Marysville celebrates Homegrown Festival | SLIDESHOW

MARYSVILLE — Crafters have been coming to the Homegrown Festival on Third Street for almost three decades. This year, a bout of good weather helped to solidify the success of a craft fair centered on local goods and downtown businesses, by drawing more than 3,000 attendees.

The Homegrown Festival celebrated its 27th year with an expansion, adding an extra day to the ordinarily two-day festivities. The festival took place from Aug. 10 to Aug. 12, and offered live music, craft sales, locally produced food, with thousands of attendees.

“We come here almost every year,” said Alondra Morgan of Marysville, who used the festival as an opportunity to shop local goods. “It’s really nice seeing all the new things. We come here to look at all the jewelry and other stuff.”

The festival was not just a pleasant experience for those browsing through the vendors’ offerings. The vendors themselves expressed their good feelings about the event.

“This is my third year here and it’s a great atmosphere,” said Scott Jenrich, a beekeeper who is perhaps most well-known for his display hive, which offers a glimpse into the lives of thousands of honey bees. “That’s my ‘Stop and Look’ thing,” said Jenrich of the display. “Most people have never seen honey bees before, so it’s educational.” Jenrich is a local honey producer from Lake Stevens and said the Homegrown Festival is one of the best venues from which he has sold honey.

“The way they operate everything is just top notch,” he said.

Other vendors had similar experiences. “This is my third year,” said Patti Gibbons, a soap-maker who owns Heavenly Soap, a shop in Monroe. Gibbons has been practicing her craft for almost 10 years. “It’s great, the weather is great too. I love it because it’s the only festival around that is just crafts, not crafts and commercial.”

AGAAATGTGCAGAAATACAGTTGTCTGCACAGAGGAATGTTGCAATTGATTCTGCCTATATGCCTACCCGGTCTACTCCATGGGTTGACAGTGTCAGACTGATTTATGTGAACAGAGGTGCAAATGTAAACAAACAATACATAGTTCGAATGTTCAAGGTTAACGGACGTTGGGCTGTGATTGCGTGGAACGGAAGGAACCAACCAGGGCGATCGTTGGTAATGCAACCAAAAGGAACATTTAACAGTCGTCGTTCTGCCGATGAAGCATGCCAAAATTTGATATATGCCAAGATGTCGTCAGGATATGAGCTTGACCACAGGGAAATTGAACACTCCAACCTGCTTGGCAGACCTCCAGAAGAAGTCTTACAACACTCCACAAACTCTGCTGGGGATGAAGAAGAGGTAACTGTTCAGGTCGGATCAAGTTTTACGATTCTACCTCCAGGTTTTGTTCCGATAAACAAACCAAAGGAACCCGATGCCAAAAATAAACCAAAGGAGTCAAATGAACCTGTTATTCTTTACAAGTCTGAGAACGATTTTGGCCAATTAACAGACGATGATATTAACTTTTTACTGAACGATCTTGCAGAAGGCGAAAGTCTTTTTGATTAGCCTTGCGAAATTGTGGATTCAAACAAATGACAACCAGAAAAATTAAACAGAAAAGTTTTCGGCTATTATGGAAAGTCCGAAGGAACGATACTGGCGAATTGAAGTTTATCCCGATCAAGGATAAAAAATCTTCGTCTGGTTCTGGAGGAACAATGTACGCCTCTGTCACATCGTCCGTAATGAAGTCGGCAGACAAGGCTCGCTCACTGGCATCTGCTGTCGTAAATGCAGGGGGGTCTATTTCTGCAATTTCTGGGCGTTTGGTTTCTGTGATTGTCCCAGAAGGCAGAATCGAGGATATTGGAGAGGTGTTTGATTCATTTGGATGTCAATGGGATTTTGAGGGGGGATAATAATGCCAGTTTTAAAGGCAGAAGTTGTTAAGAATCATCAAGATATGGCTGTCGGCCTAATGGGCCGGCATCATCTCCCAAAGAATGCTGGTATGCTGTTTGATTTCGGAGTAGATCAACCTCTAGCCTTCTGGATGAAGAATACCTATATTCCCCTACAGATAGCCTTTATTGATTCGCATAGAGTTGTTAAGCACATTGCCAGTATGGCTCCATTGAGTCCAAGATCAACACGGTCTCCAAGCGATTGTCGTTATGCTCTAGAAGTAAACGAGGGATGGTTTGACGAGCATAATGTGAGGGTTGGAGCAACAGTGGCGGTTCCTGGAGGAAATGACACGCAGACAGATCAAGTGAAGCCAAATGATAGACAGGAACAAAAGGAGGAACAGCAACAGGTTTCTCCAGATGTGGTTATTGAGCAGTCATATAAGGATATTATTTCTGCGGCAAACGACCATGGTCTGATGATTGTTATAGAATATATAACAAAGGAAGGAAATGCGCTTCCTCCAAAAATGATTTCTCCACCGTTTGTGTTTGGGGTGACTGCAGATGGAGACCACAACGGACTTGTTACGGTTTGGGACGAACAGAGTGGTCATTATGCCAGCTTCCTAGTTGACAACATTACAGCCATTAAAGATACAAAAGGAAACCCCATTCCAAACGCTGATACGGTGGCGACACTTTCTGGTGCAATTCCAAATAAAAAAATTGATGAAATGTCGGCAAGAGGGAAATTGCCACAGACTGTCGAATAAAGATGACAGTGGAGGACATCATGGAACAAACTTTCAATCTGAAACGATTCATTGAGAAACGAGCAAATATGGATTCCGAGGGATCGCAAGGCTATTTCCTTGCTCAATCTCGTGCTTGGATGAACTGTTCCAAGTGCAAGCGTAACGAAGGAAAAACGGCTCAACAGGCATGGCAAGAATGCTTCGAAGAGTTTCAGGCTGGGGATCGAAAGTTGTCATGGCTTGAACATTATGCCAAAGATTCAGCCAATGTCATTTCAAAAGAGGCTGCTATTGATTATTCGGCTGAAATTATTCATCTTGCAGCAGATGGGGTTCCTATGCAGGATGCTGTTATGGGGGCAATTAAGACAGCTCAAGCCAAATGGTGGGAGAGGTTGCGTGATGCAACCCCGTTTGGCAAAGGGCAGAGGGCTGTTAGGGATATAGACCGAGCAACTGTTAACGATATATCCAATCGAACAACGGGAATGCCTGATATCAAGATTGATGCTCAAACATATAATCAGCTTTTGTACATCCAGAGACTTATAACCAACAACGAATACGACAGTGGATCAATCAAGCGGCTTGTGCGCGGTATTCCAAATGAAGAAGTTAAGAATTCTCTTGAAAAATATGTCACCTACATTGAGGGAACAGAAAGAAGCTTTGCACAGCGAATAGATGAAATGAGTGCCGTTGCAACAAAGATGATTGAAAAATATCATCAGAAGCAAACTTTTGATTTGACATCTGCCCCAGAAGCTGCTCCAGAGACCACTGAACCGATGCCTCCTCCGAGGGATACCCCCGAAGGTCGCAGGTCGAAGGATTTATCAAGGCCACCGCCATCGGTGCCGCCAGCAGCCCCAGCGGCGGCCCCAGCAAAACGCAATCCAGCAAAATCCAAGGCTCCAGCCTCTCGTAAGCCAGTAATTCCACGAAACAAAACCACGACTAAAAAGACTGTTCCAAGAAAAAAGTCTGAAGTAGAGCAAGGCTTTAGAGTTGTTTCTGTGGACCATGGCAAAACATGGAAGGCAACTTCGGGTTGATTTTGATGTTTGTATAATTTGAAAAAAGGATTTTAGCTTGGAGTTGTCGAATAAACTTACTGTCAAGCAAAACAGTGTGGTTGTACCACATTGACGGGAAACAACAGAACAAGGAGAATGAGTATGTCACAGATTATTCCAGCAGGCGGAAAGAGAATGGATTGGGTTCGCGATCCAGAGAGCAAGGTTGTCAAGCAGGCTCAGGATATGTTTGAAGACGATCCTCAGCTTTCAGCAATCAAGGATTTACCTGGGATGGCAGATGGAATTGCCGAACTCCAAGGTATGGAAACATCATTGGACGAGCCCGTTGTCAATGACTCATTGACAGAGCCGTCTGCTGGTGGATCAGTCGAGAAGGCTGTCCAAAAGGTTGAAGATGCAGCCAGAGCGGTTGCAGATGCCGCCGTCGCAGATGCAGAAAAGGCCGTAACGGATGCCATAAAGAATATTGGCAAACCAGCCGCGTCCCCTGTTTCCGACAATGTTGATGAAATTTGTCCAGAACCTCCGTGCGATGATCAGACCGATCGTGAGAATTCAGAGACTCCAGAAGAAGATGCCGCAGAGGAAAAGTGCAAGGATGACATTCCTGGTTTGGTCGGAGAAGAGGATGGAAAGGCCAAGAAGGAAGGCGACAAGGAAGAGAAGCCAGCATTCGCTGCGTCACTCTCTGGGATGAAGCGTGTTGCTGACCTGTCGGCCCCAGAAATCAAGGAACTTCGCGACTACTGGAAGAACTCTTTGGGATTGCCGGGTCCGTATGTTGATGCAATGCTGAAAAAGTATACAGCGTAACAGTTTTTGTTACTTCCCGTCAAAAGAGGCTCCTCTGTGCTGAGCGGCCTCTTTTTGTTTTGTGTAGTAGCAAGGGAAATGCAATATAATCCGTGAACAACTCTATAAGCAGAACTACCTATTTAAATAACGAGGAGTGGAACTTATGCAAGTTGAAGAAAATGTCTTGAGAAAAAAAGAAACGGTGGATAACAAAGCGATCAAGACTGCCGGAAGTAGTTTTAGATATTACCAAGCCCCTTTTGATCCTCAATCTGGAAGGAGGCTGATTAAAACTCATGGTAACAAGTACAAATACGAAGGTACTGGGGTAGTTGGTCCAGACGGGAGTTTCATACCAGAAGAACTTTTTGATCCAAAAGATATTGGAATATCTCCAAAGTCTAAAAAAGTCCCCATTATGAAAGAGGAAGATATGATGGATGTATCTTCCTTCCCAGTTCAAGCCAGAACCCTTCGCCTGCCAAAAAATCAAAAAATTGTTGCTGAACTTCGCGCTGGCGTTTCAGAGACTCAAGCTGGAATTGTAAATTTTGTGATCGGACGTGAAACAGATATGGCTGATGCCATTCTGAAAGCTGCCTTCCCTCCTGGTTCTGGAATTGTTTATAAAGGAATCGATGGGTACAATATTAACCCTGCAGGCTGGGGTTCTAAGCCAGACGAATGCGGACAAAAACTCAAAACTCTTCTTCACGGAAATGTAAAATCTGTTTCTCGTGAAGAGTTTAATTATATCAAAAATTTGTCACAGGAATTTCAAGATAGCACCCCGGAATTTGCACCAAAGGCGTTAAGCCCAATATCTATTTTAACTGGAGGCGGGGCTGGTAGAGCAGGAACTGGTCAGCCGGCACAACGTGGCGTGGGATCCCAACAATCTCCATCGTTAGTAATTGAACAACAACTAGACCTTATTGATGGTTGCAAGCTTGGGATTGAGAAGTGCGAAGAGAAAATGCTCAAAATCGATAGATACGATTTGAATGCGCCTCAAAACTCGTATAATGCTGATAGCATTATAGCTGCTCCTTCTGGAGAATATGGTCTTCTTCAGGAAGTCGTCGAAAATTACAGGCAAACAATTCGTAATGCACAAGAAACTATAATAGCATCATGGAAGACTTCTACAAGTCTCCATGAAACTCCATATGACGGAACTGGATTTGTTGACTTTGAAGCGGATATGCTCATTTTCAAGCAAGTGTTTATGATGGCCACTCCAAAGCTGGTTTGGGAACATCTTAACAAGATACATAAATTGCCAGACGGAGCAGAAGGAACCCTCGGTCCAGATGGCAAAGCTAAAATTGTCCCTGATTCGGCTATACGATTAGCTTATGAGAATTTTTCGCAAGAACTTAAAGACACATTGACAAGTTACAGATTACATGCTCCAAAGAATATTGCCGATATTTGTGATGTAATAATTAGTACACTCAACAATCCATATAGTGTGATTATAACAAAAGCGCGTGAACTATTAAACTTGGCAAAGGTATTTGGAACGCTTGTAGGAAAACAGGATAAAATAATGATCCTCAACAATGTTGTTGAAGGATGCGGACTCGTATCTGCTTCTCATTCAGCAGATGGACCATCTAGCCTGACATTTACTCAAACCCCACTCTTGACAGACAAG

It was a first time event for local crafters Jessica Slimak, Robyn Mangold, Marta Kurtz and Carly Dallas, who began selling their homemade goods on the merchant website under the store name The Burgundy Bow. “We are all local,” said Slimak. “It started as gifts for friends in the last year or so.”

“We all have kids,” said Kurtz. “We needed something to do. We made a lot of baby and kid items.”

The festival, which is organized by the Downtown Marysville Merchants Association, also benefited local Marysville business owners.

“I think it’s really neat that new customers are coming in,” said Patricia Schoonmaker, owner of Trusty Threads on Third Street. “That’s why the DMMA does this — to promote downtown shopping.”

Downtown Marysville was bustling with those interested in getting a glimpse of affordable, fair trade and locally produced goods on all three days, and the festival’s presence brought a lot of interested shoppers into stores on Third Street and even surrounding areas.

Event coordinator Vicki Miniken, owner of Vintage Violets, said the total number of people attending the event was between 3,000 and 5,000.

“It was amazing,” said Miniken. “We had a lot of returning vendors, but also a lot of new vendors who we put at the forefront of the festival.” Miniken said that this year they introduced vendors offering more art products, in addition to homemade crafts, which brought in a new type of visitor. “We had a lot more people this year who were interested in the art side of things,” she said.

Miniken noted that the addition of Sunday was a success and included the Right Price Roundup, a game show that drew a big crowd. “We had wonderful prizes from the downtown merchants, no one went home empty-handed,” she said. “It was a big draw, a huge success and a lot of fun.” Vendors also appreciated the third day opportunity to sell their wares. “It was definitely welcome by the vendors. They really liked it. You might be able to expect a three-day event next year.”

“I love the feel of it. It’s my favorite festival and I love being the coordinator,” said Miniken. For more information on the festival contact the Downtown Marysville Merchants Association at




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